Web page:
In this holy land, where graves become tourist attractions and territorial markers of disputes as much as personal memorials, nothing is as quite as it seems. It may be an expensive and irrational choice – but for people such as ours, with such shaky ground under our feet for so very long- it may just be the closest thing to home.

May all the ones who passed ahead, in burial spots marked and unmarked, be remembered and honored and live on through our stories, and our words..

Shabbat Shalom.


Amichai Lau-Lavie is the Founder and Executive Director of Storahtelling, Inc. creating sustainable solutions for life-long Jewish Learning since 1999.

Saying God is Great isn’t Always Such a Great Idea. Word #11

WORD: A Word a Week from the World’s Best Seller. Follow the Annual Torah Re-Run Series with Amichai Lau-Lavie’s Newest Year-Long Blog. To subscribe via email click here. To listen to the audio version click here.


GOD  אלהים

“It was God’s will” is a terrible thing to say to the bereaved no matter the intention. Piety is sometimes simply wrong. But that’s what we hear over and over on the news this week, from religious leaders, politicians and pundits, talking to/about the  parents, friends and shocked neighbors in Connecticut.  Does this kind of faithful lingo ultimately help or hurt?  What does this form of soothing do to our souls, to our minds, to our ability to try to heal and fix our world? 


Some things are best left unsaid. Even, sometimes, truths.


The  claims by some to know what is God’s will when bad stuff happens are pure heresy and very bad taste. Stephen Prothero, one of my favorite writers on religion wrote  on this yesterday: “Much better to say there is no God or, as Abraham Lincoln did, “The Almighty has his own purposes,” than to flatter ourselves with knowing what those purposes are.”


What I’m left with, beyond the frustration with this abusive  and violent God language (did I mention “God hates fags” and “God loves guns”?)  is the big messy question of faith: Trying to make sense of the incredible human yearning and at times, capacity, to create comfort in times of crisis, to make meaning of loss, to get up in the morning and find ways to hope and cope and strive for better. Is all that grounded in the thought-out mental leap of faith that everything happens for a reason? Or are we just on auto pilot because the other alternative is too horrid to live with: that chaos rules our lives?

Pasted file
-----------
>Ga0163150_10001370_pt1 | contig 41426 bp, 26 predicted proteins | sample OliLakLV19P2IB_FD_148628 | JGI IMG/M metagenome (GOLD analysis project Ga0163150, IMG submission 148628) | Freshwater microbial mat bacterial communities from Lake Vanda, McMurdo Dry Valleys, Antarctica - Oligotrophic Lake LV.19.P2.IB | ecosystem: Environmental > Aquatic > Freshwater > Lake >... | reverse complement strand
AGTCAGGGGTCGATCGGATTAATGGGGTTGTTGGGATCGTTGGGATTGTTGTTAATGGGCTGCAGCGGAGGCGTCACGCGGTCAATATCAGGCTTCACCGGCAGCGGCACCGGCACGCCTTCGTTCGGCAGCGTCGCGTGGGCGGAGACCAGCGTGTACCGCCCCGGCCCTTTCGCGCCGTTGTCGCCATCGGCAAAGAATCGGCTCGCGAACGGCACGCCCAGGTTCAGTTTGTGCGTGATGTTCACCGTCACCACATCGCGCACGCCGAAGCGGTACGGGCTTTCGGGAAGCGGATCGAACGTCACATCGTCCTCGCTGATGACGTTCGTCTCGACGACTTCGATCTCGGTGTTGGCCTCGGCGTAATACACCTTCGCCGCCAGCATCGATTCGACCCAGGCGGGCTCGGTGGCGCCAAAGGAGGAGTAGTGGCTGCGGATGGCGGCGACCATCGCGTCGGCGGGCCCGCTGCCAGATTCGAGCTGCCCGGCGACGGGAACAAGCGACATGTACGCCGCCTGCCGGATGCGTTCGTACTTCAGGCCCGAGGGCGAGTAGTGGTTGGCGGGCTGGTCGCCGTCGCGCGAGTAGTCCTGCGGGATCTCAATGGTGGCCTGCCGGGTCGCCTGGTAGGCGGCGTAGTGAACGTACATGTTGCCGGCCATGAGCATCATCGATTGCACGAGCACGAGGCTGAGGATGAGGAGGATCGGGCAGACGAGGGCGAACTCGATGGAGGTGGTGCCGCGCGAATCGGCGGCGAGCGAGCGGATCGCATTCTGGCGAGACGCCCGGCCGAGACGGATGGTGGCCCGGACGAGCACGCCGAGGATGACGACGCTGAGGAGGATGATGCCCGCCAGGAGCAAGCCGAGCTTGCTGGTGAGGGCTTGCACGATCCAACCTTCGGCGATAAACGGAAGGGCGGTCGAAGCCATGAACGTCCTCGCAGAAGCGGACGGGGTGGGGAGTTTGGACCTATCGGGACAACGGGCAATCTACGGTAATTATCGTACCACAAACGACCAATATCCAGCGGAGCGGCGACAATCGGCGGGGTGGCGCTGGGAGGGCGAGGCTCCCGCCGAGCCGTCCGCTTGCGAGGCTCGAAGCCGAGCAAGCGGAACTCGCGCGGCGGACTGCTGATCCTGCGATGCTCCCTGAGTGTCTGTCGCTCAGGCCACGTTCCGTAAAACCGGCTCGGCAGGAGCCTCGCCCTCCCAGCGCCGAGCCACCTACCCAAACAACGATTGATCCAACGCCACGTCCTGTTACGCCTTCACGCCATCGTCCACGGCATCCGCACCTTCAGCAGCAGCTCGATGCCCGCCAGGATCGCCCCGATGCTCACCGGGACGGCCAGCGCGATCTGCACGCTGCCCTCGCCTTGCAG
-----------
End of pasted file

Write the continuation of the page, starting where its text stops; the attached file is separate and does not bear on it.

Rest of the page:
I am struggling with faith, with the courage to believe or not, to trust that there is possibly a plan in motion and that there’s reason for whatever happens, even when it makes no sense and worse.


But sometimes, often,  it all feels like a mass manipulation.  Like a pious lie. 


The longest night of the year, coming up this Friday, let alone the big question of what will or won’t happen as the Mayan calendar ends only adds to the rumble in our collective belly: The solar systems circle on, but is anything in charge? 


And so I wonder – when did this notion of the “Big Plan”  start? I may be wrong but I think that this week’s Torah text, Va’yigash,describes the first such bold theological assumption in the Bible: Joseph comes out to his brothers as that Hebrew boy they once sold as slave. “But it’s all good, my brothers”, he assures them: “how else could I have saved you now? It is all God’s bigger plan. ” Gen. 45:5  

This may be the first time that God (here referred to as Elhoim), gets full credit by a human for the running of the show.

The brothers are silent with shock:  A reasonable reaction. 


Really, Joseph? Hindsight  is 20/20. 22 years after the pit, this ruler of Egypt has perspective and trusts the Higher Power. But can one hold to this type of faith when deep inside the pits of grief and trauma? Did he, like Job, bless God inside the pit and had faith in the big plan or did he lose it as so many of us do when it hits the fan? 


Perhaps the brothers, in their silence, got it right.

They were not just shocked to see their brother – they didn’t know what to make of his claim that every little plot twist is the work of God.

And even if, let’s say, this IS the Truth – even then: Some truths,  are better, sometimes, left unspoken. Words of faith, spoken at the not so perfect timing,  can hurt instead of heal, close the heart instead of opening it to the possible.  

Even if one is 100% sure that there is a plan and horrors have a reason – saying this at moments that are too raw is rarely helpful. The ability to deal with these big questions is an intimate act, and it deserves the bravest of attentions, quietly, with some healthy distance from the wound.

Faith is not an auto pilot nod. It’s a private work in process.